Finally, Asus Settings allows you to set the device's "Run Mode" - essentially how it balances processor horsepower against battery life. You can choose from three fixed modes: Turbo, Standard and Power Saving, which clock the handheld's Intel XScale PCA255 processor at 400MHz, 300MHz and 200MHz, respectively. A fourth setting, Automatic, changes the device's run mode on the fly, according to processor demand.
There's also an Advanced Performance Enhancement check box, but Asus gives no guidance as to what this does precisely.
With it turned on, and the device set to Turbo mode, we ran SPB's Benchmark suite. The numbers aren't at all bad, particularly on the graphics test. Bigger bars are best. Both the Dell and the HP are also based on 400MHz XScale processors, the former running Pocket PC 2002, the latter running Windows Mobile 2003.
We should point out that the Dell and HP figures are not ours, but were taken from the SPB online database and are provided here for a broad comparison. Our upcoming Axim X3 review should provide a better set of figures to contrast with our own A620BT numbers.
Asus Settings isn't the only software the company provides pre-installed. Asus Backup copies all your data or just the PIM information - you choose - to the device's Flash memory or to a CF card. Asus SmartKeeper does exactly the same thing, but copies everything to either of those safe locations automatically when the battery reaches a certain level. It can also be run manually, making us wonder what the point of the Backup application is.
Asus also offers a Launcher program as an alternative to the Start menu's Programs option. Asus Launcher provides a Palm-style interface for your applications, which can be organised into user-defined categories, the better to reduce screen clutter. It's a nice idea, and it does make application management easier, we found. However, when we went and changed the contents of the Start menu in the usual way, half the aliases displayed by Launcher broke, so it's none too robust.
As we said, what differentiates the original A620 from the new model is Bluetooth support. Windows Mobile 2003 implements Bluetooth through two utilities, Bluetooth Settings and Bluetooth manager, both access from the Today's page's Bluetooth button at the bottom right corner of the screen. Settings allows you to decide which services you'd like to use, such as file transfer between devices, business card exchange, setting the PDA to access audio servers, or even to become a server itself. It's here you set the name the device shows to other Bluetooth devices, and decide whether it's visible to them and whether they can connect to it.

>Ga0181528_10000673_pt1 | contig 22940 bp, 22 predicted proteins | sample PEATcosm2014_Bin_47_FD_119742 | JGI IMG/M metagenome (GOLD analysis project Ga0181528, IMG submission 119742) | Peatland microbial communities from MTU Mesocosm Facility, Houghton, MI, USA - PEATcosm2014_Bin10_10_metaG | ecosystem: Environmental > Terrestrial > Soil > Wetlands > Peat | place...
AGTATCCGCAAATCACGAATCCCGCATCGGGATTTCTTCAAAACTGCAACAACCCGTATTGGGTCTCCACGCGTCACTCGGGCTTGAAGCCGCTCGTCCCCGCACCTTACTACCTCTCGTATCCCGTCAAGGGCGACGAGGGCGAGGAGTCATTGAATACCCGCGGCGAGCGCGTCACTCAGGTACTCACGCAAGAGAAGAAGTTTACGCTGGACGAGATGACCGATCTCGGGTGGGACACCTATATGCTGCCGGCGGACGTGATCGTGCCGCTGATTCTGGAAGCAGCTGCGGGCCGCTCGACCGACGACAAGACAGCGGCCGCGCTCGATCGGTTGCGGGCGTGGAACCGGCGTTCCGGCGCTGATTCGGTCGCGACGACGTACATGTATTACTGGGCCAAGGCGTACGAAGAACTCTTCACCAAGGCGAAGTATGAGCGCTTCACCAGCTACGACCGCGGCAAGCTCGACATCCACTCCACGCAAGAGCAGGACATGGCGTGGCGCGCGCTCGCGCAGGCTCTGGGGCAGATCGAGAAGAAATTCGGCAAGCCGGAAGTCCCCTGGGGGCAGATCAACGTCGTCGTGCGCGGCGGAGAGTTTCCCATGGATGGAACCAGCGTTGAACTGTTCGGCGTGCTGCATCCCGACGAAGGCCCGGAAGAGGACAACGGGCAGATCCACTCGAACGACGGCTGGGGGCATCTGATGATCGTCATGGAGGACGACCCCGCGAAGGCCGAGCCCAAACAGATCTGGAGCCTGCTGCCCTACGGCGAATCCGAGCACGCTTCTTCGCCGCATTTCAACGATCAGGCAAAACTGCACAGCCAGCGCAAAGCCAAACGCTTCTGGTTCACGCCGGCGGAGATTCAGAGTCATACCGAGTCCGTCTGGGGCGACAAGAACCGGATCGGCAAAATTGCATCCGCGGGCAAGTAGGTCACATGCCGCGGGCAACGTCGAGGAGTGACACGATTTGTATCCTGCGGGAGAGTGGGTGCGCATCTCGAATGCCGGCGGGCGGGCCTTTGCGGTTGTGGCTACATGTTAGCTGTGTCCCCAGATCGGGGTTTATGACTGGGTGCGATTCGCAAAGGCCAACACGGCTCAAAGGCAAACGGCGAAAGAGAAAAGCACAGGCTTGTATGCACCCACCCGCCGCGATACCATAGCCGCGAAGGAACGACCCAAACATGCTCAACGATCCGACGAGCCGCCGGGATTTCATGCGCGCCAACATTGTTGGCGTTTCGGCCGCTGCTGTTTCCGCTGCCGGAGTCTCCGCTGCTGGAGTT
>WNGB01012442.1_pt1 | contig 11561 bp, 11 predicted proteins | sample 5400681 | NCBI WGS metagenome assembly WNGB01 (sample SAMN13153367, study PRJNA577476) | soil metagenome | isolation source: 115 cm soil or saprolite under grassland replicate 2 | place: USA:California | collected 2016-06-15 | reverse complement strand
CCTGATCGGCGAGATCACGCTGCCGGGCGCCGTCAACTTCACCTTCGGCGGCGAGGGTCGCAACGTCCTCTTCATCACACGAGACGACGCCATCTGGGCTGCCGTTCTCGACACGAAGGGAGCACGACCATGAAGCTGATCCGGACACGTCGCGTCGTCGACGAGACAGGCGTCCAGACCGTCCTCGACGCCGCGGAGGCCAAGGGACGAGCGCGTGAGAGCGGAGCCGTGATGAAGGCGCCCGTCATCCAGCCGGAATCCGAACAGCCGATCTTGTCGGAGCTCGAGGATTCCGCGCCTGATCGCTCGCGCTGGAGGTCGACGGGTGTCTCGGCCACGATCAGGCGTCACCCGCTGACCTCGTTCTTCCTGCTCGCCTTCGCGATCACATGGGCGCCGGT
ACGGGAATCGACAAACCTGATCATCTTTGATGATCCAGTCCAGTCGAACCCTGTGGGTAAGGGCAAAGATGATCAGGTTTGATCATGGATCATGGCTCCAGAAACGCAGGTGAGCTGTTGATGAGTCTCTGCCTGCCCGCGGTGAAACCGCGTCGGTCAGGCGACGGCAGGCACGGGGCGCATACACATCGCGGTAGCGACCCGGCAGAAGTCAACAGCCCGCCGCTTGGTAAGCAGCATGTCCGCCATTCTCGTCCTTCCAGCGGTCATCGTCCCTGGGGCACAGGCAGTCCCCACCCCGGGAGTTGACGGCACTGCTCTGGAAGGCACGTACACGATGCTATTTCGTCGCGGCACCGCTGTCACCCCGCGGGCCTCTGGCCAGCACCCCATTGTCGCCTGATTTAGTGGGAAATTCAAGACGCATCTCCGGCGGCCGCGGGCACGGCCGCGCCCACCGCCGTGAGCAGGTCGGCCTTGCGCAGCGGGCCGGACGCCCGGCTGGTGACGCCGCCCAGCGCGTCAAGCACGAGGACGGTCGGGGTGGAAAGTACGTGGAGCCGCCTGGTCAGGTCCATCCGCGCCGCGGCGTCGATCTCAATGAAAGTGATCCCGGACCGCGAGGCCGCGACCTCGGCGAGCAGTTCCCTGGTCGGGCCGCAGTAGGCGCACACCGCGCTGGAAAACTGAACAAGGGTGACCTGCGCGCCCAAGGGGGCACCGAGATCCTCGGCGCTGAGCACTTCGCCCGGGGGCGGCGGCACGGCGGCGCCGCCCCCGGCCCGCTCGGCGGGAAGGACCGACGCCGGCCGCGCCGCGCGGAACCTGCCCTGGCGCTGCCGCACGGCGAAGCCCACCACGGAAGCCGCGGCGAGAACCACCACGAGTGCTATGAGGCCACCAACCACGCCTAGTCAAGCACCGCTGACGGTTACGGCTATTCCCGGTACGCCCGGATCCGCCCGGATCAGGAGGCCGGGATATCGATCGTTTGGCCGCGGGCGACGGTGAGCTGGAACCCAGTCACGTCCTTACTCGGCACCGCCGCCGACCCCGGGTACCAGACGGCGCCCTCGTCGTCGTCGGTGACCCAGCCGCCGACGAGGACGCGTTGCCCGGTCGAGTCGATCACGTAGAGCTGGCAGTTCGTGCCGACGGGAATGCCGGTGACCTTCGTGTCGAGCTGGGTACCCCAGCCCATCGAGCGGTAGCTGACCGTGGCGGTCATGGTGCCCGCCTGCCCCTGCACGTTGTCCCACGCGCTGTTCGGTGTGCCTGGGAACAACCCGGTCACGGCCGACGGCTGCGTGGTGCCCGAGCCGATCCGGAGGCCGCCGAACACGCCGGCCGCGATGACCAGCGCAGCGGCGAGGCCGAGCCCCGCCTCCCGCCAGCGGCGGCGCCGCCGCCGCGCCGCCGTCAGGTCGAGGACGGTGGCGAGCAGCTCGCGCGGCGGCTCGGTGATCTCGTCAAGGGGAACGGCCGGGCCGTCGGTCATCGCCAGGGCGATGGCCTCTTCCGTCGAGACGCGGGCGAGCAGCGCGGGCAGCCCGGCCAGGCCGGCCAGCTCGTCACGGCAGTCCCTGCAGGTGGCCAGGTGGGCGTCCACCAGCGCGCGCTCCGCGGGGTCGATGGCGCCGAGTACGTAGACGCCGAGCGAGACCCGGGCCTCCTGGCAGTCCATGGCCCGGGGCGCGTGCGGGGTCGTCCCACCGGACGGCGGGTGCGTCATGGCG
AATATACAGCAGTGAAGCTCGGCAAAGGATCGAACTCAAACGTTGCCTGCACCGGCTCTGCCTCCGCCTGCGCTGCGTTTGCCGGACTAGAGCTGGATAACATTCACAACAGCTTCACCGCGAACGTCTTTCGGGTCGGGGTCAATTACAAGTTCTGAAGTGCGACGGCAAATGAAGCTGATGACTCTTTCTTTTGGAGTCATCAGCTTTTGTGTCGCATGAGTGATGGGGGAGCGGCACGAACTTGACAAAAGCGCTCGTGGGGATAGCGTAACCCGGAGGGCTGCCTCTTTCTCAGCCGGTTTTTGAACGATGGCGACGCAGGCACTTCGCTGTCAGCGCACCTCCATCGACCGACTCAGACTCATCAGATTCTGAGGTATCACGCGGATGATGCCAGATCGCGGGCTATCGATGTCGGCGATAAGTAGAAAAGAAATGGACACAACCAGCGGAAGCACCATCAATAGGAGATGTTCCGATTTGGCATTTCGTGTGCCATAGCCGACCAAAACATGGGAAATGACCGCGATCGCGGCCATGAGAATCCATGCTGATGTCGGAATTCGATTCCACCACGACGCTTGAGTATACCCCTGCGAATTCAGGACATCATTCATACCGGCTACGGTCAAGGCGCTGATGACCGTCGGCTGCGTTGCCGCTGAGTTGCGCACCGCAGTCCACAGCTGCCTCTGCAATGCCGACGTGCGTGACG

Bluetooth Manager then provides Wizards to connect to other devices, and a list of connections once they've been set up, such as cellphone pairings and Internet connections.
Setting up such connections isn't difficult, though the software could have been better designed - where you expect to tap on a connection name to select it, you simply highlight it and tap the OK button in the top right corner to exit that part of the application.
We successfully paired the A620BT with our Nokia 6310i, but when we tried to dial into our ISP, we had no luck. The PDA contacted the phone, sent over the number then seemed to drop the link. Now, Nokia's Bluetooth implementation is known to be somewhat idiosyncratic, but as Palm has shown with its PhoneLink app, it's possible to work around that. Still, users of other Bluetooth phones may have better luck.
The A620BT is a fast PDA that finally gets the built-in connectivity it deserves. Microsoft's software isn't perhaps as friendly as it could be, but it works, and allows the device to move beyond the infrared era.
The handheld's screen is superb, as are the joypad control and buttons, which should please mobile gamers. So too will the sound quality and sound adjustment options - this is a good multimedia machine, particularly with the improvements Microsoft has made to the OS in that area.
Alas the US power supply bundled with our review model prevented us from doing any true battery life tests, but subjectively it felt good, even with Bluetooth turned on. We got a few days' use out of a single charge. Run flat out, we understand the device yield about four and a half hours' use - pretty much what you'd expect from a Pocket PC these days. Asus claims you can expect 19 hours' of continual usage with less strenuous tasks, though that's with Bluetooth switched off. It's a shame, then, that Asus hasn't made the battery removable.
We're not fans of the Compact Flash format, but Asus has implemented it well. The A620BT doesn't feel large, and it isn't heavy, yet it can take a wide range of add-in cards. It's slim enough to appeal to users who only have CF memory cards, or none at all, yet flexible enough for folk who to want to add bulky CF devices.
However, if you're not a gamer or a CF card user, there's little here to differentiate the A620BT from other devices. Its looks are good, but won't wow you. It's Bluetooth support isn't unique.
At just under £320, the price isn't bad, but again nothing special. You can pick up various Bluetooth-enabled iPaqs for a similar figure. And Asus doesn't give you much extra software for your money, unlike Dell, for example.
The A620BT is a good Pocket PC device, but Asus needs to do more to make it stand out from the crowd. ®
|Pros||— Superb display
— Multi-mode processor speed control
— Good joypad and buttons
— Compact for a Compact Flash device
|Cons||— Poor software bundle
— Non-removable battery
— Undistinguished spec.
|Price||£316.19 including sales tax;|